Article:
AT WCD 2015
VANCOUVER, B.C. (FRONTLINE MEDICAL NEWS) – When adults with moderate to severe psoriasis fail one anti-TNF agent, most will still respond to another anti-TNF or ustekinumab, according to data from an investigation at two University of Toronto hospitals.
Researchers reviewed the outcomes of 155 patients who were switched to a second biologic after failing at least 12 weeks of treatment with their first, which was usually an anti–tumor necrosis factor (TNF) agent. Ustekinumab was often plan B. Of the 65 patients switched to it after failing initial anti-TNF therapy, 47 (72%) had a significant response, defined as at least a 75% improvement in the Psoriasis Area & Severity Index score (PASI 75) after 12 weeks of treatment. Ten more patients (15%) achieved PASI 50.
Meanwhile, of the 82 switched to a second anti-TNF, 48 (59%) reached PASI 75 and more achieved PASI 50 after 12 weeks.
“Clinicians switch biologics all the time, but there are no clear guidelines” on how to do it, “so it was worth looking into,” investigator Whan Kim, a medical student at McMaster University in Hamilton, Ont., said at the World Congress of Dermatology.
“This is one of the largest studies to date that determines the effectiveness of real-life switching of biologic therapies in patients with moderate to severe psoriasis. This study suggests switching to ustekinumab would induce the highest response rate – 72% was surprising,” he said. “Failing a biologic doesn’t preclude responding to another one. Don’t give up,” Mr. Kim added.
The team did find, however, that patients with two previously failed biologics were about half as likely to respond to a third biologic, compared with those who had failed just one (odds ratio, 0.474; 95% confidence interval, 0.23-0.96; P = 0.04).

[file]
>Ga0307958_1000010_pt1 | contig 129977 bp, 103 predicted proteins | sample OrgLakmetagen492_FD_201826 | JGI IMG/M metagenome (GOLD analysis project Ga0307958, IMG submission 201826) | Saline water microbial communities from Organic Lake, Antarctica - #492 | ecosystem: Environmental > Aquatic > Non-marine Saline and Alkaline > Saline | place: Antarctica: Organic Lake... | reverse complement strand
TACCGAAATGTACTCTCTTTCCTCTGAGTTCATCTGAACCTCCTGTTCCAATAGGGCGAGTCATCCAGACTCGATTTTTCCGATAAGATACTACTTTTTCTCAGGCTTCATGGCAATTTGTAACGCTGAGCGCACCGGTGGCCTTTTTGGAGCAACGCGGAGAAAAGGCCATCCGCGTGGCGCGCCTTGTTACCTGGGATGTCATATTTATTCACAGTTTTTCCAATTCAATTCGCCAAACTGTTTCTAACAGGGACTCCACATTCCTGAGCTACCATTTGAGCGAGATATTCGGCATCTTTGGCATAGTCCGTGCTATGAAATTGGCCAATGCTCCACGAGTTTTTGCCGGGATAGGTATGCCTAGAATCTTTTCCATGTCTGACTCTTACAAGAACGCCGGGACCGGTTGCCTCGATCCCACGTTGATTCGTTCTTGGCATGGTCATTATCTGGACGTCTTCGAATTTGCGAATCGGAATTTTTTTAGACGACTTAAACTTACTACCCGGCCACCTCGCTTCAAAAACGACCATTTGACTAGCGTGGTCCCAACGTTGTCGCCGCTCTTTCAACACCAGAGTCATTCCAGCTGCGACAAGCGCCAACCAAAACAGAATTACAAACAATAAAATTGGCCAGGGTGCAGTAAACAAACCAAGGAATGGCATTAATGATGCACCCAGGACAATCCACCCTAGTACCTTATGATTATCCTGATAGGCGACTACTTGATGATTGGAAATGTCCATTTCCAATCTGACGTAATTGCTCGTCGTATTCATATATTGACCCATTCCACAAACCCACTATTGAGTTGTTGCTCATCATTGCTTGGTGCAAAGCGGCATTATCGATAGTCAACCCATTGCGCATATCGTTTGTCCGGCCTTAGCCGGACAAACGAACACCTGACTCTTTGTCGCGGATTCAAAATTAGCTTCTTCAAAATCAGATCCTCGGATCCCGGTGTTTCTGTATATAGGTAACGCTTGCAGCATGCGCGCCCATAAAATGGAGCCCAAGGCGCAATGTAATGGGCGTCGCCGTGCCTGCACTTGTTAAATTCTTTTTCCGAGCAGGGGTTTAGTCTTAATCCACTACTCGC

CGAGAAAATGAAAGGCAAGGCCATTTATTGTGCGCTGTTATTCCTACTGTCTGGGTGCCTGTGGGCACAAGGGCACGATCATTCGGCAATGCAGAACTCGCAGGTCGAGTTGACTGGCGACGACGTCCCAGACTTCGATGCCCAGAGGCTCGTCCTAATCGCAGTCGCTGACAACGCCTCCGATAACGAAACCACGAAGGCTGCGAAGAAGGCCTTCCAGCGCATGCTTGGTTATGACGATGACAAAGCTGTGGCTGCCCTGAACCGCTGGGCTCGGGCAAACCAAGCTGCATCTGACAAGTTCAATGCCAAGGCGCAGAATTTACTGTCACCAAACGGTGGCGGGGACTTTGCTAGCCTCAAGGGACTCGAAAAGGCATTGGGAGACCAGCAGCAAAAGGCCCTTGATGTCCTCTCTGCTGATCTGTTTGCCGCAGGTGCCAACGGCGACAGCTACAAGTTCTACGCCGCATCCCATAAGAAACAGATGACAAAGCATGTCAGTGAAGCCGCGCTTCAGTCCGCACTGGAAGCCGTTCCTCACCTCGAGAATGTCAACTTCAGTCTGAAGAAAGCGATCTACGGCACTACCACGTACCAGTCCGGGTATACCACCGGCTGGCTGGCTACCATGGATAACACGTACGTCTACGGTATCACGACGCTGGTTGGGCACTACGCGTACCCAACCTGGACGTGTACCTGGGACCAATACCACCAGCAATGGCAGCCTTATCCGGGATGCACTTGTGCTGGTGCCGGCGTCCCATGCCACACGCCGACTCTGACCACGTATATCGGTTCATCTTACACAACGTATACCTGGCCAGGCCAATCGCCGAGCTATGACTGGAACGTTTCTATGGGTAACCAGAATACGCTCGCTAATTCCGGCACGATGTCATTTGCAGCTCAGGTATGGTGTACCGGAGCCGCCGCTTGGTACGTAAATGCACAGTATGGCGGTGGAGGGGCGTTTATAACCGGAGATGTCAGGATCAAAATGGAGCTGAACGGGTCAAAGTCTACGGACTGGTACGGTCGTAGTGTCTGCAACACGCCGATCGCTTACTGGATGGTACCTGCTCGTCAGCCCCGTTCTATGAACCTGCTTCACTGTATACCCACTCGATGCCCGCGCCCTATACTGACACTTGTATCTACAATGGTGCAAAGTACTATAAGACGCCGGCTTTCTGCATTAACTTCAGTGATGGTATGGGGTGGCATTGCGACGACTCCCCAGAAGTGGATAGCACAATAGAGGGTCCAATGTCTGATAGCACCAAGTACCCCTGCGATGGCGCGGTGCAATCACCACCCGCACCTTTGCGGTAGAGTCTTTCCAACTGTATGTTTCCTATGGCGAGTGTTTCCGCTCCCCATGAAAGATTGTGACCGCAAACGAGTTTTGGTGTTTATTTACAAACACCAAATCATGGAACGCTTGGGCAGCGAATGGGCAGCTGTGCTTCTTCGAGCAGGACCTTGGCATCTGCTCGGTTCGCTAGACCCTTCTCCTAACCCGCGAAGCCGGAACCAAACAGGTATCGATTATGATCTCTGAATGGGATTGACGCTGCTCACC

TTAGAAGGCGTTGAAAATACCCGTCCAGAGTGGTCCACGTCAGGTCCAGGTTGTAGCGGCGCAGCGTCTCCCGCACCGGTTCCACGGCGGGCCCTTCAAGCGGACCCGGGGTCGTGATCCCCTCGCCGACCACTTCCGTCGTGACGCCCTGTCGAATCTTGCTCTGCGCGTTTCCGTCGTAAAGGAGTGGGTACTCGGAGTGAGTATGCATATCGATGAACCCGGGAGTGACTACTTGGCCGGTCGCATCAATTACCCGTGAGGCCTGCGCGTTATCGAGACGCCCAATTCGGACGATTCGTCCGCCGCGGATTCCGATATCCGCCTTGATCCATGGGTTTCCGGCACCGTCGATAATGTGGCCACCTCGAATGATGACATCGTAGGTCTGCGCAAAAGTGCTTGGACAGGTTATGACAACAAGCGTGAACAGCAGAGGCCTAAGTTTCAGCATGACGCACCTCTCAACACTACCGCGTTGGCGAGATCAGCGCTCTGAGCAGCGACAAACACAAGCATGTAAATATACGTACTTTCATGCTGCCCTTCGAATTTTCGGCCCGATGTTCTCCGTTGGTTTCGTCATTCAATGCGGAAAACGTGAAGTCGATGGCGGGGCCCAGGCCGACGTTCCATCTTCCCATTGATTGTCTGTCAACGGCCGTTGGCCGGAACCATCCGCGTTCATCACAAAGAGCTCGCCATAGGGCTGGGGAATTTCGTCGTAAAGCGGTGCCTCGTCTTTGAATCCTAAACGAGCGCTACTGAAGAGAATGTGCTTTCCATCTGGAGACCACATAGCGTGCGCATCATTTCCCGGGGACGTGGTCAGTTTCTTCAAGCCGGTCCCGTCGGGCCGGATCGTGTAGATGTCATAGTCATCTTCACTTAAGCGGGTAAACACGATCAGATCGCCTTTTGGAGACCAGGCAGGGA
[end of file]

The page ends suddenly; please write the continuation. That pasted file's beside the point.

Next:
The patients averaged 50 years of age and had psoriasis for approximately 17 years. Half had psoriatic arthritis, and the study population included slightly more women than men. Of the 155 patients, 93 failed initial treatment with etanercept. Seven of 12 (58%) who switched to infliximab, 24 of 43 (56%) who switched to adalimumab, and 27 of 38 (71%) who switched to ustekinumab achieved PASI 75.
Twenty-three failed initial infliximab. Three of four (75%) who switched to etanercept, four of seven (57%) who switched to adalimumab, and nine of 12 (75%) who switched to ustekinumab had a significant response.
Thirty-one patients failed initial adalimumab. Seven of 11 (64%) who switched to etanercept, 3 of 5 (60%) who switched to infliximab, and 11 of 15 (73%) who switched to ustekinumab had a significant response.
Of eight patients who failed initial ustekinumab, three (38%) switched to etanercept and had a significant response after 12 weeks.
There was no outside funding for the work, and Mr. Kim had no disclosures. The senior investigator is a speaker, consultant, and investigator for AbbVie, Amgen, and Janssen.